Christmas Agamograph STEAM Project
In this activity, you are going to make Agamographs for Christmas. Agamographs are unique pieces of Kinetic Art and would make great Christmas presents that friends and family will talk about for a long time.
Christmas Agamograph STEAM Project
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The Science of Agamographs
These artworks trick the eye into seeing two different pictures in one picture when the viewer moves from the left to the right of the artwork very slowly. Also known as a Lenticular, an agamograph is an art form that uses optical illusion and perspective to create that changes when you look at it from different angles.
The really cool part of this art is that it is interactive (known as a Kinetic image) and requires the viewers to interact with the art by moving and changing their perspective or angle of viewing the art piece. As the viewers perspective changes the images change completely, almost as if by magic!
An Israeli artist called Yaacov Agam developed this Kinetic Art style around 1953.
In this easy and fun STEAM project, you will make Christmas-inspired Agamographs.
Christmas Agamograph STEM Activity Video
One of the best ways to learn how to do a project is to watch us do the project! Enjoy this video of us making the Christmas Agamograph. If you can’t see the video, please turn off your adblockers as they also block our video feed. You can also find this video on the STEAM Powered Family YouTube Channel.
Christmas Agamograph DIY Directions
Materials & Tools
Cardstock and a printer that can print the printables on cardstock
Scissors or a craft knife
Two pieces of sturdy single-wall cardboard that measures 30 X 19cm (12 X 7.5inches), trim as needed.
A screw or a bone folder – it is used to score the cardboard for folding
Glue stick or a glue gun
Plus you need the printable templates! Simply enter your email to unlock the printable and join the STEAM Powered Family mailing list where you will get lots of innovative educational ideas and resources. Print the templates on cardstock.
Print out both Agamograph A & B templates on the project board and cut along the solid lines.
Glue Template A-2 onto Template A-1 where it says “GLUE 2ND PIECE ON THIS SIDE”.
Do the same for Templates B-1 and B-2 as well.
Color both Templates B-1 and B-2. Remember that all pictures marked “1” are part of the first
picture, and all those marked “2” are the second picture.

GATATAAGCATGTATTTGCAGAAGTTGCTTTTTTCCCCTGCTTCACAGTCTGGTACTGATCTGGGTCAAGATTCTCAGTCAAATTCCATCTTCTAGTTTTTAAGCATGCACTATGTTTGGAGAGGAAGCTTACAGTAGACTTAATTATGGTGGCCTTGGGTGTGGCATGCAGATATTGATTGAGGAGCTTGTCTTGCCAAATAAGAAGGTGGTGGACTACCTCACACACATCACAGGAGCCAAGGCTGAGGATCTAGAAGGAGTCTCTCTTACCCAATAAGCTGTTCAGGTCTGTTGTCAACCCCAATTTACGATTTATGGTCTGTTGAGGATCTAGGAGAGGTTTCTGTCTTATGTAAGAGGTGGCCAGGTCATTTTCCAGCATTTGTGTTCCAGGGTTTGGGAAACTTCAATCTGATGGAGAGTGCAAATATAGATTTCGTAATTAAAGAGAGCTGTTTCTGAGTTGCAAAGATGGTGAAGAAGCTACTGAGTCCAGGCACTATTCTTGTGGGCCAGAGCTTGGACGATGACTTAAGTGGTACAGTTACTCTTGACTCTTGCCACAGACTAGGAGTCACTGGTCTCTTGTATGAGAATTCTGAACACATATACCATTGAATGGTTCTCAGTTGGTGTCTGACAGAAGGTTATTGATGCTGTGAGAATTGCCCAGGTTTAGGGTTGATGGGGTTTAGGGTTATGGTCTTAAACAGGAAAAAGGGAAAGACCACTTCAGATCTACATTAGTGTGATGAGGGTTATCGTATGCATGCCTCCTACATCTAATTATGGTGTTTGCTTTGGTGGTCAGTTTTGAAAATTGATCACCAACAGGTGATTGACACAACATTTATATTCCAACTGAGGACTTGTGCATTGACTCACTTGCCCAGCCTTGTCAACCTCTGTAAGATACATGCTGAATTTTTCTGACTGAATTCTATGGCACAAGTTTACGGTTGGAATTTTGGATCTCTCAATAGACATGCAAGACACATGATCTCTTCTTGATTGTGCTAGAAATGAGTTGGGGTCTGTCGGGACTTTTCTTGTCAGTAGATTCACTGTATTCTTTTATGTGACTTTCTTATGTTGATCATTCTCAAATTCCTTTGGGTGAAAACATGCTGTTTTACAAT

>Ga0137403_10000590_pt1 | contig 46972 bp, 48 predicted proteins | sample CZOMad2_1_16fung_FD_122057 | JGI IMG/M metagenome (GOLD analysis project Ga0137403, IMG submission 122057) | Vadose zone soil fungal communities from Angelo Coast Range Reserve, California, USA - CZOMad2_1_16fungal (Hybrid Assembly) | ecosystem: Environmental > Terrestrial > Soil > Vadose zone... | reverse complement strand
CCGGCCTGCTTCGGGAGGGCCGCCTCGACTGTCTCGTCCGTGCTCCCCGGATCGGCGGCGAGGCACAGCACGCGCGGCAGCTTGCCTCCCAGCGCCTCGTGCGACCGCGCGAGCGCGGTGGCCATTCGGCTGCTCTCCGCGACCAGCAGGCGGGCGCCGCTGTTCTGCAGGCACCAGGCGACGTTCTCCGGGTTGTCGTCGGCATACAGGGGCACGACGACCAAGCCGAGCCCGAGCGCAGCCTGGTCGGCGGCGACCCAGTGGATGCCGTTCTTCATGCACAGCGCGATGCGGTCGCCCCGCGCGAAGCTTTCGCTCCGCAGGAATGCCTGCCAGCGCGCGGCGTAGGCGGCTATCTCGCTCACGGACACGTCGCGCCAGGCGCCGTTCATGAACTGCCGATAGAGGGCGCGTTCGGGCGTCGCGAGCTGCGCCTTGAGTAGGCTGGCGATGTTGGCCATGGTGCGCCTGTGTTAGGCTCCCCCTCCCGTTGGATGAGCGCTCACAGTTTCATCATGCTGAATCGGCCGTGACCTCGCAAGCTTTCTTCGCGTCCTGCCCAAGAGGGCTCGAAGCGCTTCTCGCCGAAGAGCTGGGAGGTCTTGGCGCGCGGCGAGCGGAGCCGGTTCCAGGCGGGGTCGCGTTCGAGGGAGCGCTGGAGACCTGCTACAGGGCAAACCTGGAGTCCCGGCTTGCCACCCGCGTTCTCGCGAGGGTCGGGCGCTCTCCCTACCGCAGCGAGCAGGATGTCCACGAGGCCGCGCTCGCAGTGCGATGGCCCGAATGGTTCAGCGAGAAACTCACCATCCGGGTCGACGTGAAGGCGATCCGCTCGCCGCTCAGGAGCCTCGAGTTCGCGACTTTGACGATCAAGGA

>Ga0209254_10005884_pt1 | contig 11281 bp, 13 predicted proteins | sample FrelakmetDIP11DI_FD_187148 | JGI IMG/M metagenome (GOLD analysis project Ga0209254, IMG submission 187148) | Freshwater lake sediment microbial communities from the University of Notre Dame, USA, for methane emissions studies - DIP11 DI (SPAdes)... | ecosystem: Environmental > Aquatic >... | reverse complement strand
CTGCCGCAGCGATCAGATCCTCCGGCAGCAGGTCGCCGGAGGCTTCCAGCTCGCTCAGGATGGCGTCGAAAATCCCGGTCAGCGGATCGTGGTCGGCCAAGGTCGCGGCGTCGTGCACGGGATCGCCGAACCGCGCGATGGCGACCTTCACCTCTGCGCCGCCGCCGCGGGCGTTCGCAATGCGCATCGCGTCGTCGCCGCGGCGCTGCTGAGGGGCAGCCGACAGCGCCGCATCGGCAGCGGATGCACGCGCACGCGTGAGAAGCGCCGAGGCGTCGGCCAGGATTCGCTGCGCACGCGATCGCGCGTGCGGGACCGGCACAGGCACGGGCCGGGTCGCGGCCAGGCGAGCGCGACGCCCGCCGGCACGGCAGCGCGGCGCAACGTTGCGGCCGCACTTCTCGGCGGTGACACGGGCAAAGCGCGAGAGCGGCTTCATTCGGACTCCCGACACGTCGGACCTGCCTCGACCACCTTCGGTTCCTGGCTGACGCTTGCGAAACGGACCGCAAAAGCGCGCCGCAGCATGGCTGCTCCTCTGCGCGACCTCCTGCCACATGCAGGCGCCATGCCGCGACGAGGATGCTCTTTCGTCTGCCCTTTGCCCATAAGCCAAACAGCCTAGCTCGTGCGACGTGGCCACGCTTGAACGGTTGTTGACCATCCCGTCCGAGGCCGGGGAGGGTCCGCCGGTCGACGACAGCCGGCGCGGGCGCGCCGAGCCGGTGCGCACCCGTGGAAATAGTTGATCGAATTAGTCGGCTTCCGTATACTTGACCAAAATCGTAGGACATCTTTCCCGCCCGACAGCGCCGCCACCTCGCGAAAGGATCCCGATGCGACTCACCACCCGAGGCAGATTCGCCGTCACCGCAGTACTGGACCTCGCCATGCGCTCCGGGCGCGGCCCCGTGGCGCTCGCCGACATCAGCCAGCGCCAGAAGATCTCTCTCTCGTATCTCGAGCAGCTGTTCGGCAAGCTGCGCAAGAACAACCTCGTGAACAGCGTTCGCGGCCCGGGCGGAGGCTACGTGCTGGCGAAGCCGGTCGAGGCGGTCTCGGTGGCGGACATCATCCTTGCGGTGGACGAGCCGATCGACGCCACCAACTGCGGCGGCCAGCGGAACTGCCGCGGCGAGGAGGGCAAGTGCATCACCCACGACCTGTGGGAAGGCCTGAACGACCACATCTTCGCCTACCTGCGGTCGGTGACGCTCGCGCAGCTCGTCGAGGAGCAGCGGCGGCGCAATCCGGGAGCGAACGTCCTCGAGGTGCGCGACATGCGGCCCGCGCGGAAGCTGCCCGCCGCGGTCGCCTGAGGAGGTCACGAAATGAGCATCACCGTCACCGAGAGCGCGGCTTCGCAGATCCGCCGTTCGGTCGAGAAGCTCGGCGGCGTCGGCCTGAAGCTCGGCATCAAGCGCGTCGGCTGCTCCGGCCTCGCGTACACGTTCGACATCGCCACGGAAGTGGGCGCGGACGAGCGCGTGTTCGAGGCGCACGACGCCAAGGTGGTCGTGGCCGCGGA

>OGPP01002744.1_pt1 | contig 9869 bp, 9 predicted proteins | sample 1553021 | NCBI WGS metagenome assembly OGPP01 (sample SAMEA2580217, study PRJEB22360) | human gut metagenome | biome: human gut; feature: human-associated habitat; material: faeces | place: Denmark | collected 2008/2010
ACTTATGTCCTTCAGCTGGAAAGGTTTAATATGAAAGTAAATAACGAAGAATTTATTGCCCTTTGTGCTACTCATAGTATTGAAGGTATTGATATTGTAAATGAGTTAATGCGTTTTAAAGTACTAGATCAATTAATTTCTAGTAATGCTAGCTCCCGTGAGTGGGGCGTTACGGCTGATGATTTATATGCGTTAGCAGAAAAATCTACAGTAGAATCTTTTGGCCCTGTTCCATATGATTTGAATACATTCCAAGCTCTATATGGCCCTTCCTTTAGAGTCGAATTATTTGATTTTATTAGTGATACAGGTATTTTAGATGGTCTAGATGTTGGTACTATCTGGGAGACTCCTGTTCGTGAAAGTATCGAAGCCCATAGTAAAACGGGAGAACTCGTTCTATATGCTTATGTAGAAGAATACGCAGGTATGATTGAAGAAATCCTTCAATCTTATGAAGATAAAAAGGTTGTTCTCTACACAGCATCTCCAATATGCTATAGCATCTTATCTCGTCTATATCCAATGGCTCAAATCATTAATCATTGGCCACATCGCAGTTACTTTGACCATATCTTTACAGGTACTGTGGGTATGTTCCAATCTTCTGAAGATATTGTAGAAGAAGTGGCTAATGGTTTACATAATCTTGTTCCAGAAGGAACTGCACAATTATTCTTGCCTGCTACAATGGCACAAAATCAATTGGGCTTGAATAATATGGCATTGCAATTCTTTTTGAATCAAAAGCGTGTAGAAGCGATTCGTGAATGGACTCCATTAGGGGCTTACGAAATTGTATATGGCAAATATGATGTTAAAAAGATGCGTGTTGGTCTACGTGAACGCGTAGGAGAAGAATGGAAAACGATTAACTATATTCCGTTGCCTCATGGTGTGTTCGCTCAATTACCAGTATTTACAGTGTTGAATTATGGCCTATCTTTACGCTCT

Score the fold lines with a bone folder or screw and fold like a fan. Templates A – on all the
lines where the colored sections meet and Templates B, along all the dotted lines.
Fold the two end pieces marked “FOLD BACK ON DOTTED LINE” backwards. These will
be stuck onto the underside of the cardboard base.
Cut two sturdy pieces of cardboard – 30 X 19cm (12 X 72inches). You are going to mount your
Agamograph on this piece. It makes it easier to hang up.
Mark out six sections on the cardboard, in spaces 5cm (2 inches) apart:
Starting at one end, fold the end and glue it under the cardboard base.
Glue each fold down onto the lines which are marked 5cm apart, moving to the
the opposite end, and glue the other end fold under the base.
Your Agamograph should look like this after gluing everything down:
Finally, hang it up and step back. Move over to the left, and you will see the whole
of the first image, and now move over to the right, and you will see the whole of the
Agamographs in Action
Now we have made the Agamographs, let’s experience these cool optical illusions.
Stand in front of the Agamograph. What do you see?
Now, move over to the left side of the Agamograph. What do you see now?
Now, move over to the right side of the Agamograph. What do you see now?
Agamographs are amazing examples of kinetic images and optical illusions!
There are blank templates included for you to make your own Christmas Agamograph designs. Get creative and give it a go!
Or try your hand at one of our other Agamograph Projects.
You can also dig into more Optical Illusion projects with these activities.
Christmas Around the World
The holidays are full of excitement, fun, and great food are almost here. Although this holiday season is celebrated almost everywhere globally, each country has own traditions that make the season unique. Here are some ways people around the world celebrate Christmas.
Christmas is known as the “Festival of Love.” Many couples spend a romantic evening together, while others are out looking for love.
The Italians celebrate Christmas on two days – the 24th of December when they receive small gifts, and the 6th of January, also known as Epiphany Day, when they receive more significant presents. The Italians believe that on this day, a witch known as “La Befana” arrives at night and fills the stockings of good children with sweets and bad children with chunks of black coal.
Australians celebrate Christmas on the beach and enjoy a family barbeque, which Australians call a “barbie.”
The Swedish people celebrate Christmas by building a giant Straw Yule Goat, which in Norse Mythology pulled Thor’s flying chariot just as the reindeer do for Santa and his sleigh.
I am from South Africa, and most people in South Africa celebrate Christmas. It is summertime in Africa during Christmas, a family-orientated holiday, with a large traditional Christmas dinner and exchanging gifts. People in South Africa decorate their homes inside and outside with lights and ornaments, and because there is no snow in Africa, they use fake snow to make Christmas more authentic. Gifts are placed under the Christmas tree on Christmas Eve, and everyone is up early on Christmas morning to find and open their presents.